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Duke University
Duke University
Your chancing factors
Unweighted GPA: 3.7
SAT: 720 math
| 800 verbal


Low accuracy (4 of 18 factors)

Stanford Interview: What It’s Like + My Experience

Let me set the scene for my Stanford interview: it’s 2015, Illinois, and I’m sitting in a cozy nook of a Starbucks. Thick but gentle snow is falling on the shops outside. Smells: expresso, paper, and a freshly-sharpened pencil. Sounds: the buzz of conversation, clacking keys from the surrounding laptops. 


Read on for my take on how the Stanford interview is nothing to be afraid of. 


Stanford Interview Selection


Stanford is tough, in that they select you for an interview, and you’re not allowed to ask for one. According to their most recent policy, interviews are carried out by alumni volunteers, so if there’s not many alums in your area, you may not get offered one. 


Interviewers will contact you, usually over email but sometimes over phone. They’ll introduce themselves, and attempt to set up a time to meet. 


Technically, you’re allowed to decline, but it’s always advisable to carry through with an interview. Interviews provide a valuable supplement of information about you, and can help you demonstrate your enthusiasm even more. It’s free time to sell yourself to your target college.


COVID-19 Impact on Stanford Interviews


Stanford Interviews are 100% virtual. While I met my interviewer in a Starbucks, you’ll be interviewing over a video platform. Due to the COVID-19 pandemic, Stanford has nixed all in-person interviews and mandated virtual contact. 


Consequently, you should make sure you have all the necessary components for a successful virtual call: good lighting, a quiet space, reliable Internet, and a professional backdrop. See our guide to virtual interviews for more tips.


Setting Up Your Stanford Interview


Stanford: it was my pipe dream, but in 2015, it had a relatively generous admissions rate of 5% regular decision (compared to 2020’s rate of 3-4%). I applied regular decision over winter break of 2014, and I got a call from an alumnus in late January.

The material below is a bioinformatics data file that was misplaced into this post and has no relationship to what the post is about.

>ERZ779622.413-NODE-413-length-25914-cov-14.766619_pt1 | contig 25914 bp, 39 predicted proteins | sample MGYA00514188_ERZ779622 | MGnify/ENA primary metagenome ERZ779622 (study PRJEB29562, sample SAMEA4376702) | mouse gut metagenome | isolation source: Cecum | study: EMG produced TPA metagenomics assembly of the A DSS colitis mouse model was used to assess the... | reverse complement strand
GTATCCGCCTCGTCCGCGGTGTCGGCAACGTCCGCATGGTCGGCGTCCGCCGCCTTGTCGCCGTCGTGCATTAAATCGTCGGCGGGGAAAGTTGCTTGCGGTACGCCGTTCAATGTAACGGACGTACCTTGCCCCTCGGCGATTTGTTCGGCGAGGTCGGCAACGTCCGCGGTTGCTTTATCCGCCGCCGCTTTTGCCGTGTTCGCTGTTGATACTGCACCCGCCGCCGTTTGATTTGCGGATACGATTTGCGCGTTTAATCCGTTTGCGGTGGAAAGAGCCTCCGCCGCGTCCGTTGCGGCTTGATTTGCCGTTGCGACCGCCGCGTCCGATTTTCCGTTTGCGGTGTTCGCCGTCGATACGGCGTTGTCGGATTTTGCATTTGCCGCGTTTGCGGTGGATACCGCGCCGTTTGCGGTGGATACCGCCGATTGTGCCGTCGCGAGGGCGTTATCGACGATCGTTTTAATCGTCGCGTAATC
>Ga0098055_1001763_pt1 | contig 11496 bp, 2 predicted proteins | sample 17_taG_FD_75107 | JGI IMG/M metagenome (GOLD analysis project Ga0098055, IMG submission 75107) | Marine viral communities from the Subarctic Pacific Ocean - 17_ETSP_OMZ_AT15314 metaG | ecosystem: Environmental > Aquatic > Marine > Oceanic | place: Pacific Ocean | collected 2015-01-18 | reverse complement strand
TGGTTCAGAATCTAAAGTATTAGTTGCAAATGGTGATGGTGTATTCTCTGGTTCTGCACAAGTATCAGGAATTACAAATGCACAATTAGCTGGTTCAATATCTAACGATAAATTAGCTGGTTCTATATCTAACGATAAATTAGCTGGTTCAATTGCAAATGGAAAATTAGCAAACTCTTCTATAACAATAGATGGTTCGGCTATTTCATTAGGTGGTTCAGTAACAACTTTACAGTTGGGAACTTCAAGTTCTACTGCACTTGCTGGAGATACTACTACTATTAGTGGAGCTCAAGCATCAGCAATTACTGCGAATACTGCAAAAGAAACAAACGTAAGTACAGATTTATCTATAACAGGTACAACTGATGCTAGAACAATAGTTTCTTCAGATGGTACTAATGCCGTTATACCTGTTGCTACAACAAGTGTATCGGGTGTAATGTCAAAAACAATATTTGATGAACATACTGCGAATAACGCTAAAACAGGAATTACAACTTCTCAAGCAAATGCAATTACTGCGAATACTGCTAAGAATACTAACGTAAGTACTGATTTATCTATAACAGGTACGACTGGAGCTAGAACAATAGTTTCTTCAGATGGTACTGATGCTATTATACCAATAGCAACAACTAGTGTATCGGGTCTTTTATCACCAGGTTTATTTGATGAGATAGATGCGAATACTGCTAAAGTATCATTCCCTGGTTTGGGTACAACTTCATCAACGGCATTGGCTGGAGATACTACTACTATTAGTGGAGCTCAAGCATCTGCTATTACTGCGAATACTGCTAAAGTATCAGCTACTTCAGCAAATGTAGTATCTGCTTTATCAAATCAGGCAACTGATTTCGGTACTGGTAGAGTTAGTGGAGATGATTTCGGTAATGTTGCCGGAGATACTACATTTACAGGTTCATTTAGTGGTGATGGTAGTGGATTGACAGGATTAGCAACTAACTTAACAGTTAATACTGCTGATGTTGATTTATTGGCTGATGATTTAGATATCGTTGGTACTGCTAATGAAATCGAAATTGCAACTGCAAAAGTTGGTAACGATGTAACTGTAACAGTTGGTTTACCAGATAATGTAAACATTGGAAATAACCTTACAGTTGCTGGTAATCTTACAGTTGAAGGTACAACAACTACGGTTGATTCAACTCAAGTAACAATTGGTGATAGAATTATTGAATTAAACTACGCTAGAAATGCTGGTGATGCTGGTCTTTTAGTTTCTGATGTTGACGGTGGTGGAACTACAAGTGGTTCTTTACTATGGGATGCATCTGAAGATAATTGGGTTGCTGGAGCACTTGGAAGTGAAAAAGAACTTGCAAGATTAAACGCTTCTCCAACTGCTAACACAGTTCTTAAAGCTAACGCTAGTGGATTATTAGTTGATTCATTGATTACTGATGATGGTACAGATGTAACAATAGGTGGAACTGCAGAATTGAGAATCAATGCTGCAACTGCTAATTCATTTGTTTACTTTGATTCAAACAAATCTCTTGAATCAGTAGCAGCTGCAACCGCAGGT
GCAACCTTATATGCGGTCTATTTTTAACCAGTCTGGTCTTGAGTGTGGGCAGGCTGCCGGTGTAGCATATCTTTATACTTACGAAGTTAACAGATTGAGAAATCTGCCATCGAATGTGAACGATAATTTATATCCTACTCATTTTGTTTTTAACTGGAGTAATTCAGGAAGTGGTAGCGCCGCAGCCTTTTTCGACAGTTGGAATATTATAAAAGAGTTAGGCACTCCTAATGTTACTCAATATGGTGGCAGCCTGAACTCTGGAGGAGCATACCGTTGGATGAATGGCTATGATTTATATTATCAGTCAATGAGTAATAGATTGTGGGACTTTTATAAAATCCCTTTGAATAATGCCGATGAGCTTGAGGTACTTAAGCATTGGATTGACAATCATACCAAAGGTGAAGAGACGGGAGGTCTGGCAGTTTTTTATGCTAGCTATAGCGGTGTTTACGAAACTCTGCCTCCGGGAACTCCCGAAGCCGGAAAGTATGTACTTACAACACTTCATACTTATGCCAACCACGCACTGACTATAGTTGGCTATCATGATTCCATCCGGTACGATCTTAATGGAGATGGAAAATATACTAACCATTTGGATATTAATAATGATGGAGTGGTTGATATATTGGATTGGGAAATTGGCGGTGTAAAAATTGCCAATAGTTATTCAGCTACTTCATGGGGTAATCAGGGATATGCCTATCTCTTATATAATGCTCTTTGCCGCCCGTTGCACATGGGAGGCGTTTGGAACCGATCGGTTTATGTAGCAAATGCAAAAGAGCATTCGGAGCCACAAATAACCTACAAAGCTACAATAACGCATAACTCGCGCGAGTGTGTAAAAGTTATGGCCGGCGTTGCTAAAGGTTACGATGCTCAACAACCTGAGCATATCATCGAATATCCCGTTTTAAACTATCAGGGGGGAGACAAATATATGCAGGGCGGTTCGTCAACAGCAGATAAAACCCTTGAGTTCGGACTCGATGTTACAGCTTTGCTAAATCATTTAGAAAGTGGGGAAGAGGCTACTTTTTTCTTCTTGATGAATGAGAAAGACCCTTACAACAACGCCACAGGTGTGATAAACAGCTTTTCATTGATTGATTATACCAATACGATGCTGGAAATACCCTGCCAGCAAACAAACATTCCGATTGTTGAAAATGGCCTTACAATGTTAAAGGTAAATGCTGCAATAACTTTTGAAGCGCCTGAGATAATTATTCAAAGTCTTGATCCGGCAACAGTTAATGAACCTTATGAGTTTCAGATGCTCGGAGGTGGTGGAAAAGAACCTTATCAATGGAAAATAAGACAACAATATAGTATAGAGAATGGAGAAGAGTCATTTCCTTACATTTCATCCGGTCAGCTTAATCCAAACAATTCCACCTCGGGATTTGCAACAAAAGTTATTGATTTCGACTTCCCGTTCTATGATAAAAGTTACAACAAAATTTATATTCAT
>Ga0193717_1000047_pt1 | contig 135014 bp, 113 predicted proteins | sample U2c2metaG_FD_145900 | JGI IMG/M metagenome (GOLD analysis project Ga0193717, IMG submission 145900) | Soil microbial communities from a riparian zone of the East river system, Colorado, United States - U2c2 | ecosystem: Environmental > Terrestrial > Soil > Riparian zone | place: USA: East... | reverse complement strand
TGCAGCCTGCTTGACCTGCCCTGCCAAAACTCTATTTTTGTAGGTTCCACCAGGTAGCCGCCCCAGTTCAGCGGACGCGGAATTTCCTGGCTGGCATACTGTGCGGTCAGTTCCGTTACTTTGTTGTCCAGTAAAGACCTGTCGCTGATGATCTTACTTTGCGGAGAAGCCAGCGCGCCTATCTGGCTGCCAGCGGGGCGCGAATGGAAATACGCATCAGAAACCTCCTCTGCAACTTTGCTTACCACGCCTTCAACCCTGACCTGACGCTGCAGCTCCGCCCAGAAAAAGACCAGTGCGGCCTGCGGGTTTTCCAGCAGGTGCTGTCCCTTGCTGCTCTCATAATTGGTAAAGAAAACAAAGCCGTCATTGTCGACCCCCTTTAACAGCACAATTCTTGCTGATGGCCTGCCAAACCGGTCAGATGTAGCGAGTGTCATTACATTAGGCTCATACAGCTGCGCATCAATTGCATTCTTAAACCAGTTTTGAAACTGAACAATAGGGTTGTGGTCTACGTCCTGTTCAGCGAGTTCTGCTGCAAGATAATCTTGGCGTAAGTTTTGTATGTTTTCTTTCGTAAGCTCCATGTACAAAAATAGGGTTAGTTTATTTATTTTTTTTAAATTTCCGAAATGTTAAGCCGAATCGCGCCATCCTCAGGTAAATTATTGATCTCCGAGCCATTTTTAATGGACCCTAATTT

My interviewer suggested a location in their vicinity, and I agreed, although it was a bit away from where I lived. Although location is a null point for 2020-2021 interviews, I just want to point out for future readers that it’s best to be flexible and accommodate your interviewer as much as possible. It’s like a job interview: make yourself available as close as possible to your interviewer’s ideal place and date. 

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What the Stanford Interview Is Like


The first thing my interviewer said – we had met ten seconds ago and barely just detached from our handshake – was “DO YOU THINK AUTHORIAL INTENT IS A VALID LENS THROUGH WHICH TO ASSESS A PIECE OF LITERATURE.” 


Okay then! 


Luckily, I had the wherewithal to realize that the suddenness of the question wasn’t aggressive or personal – it was meant to test how I could think on the fly. Could I discuss a bodiless and academic topic sans warmup? 


I tried. Obviously, I didn’t answer with the wealth of literary theorists and citations that I now possess with an English major under my belt, and if you played my response back to me now I’d probably headdesk myself into an early death. So I want to offer you encouragement: you’re not being assessed as a full-fledged scholar, but as a teenage student who’s just barely started to scrape these questions. 


I remember waffling – which turned out to be unwitting wisdom, post hoc. Since “AUTHORIAL INTENT” is a controversial, knotty debate in literary studies and psychology, it reflected well on me to weigh two sides to the debate instead of sticking to one. If your interviewer asks you about a controversial or unresolved subject, DO entertain multiple perspectives!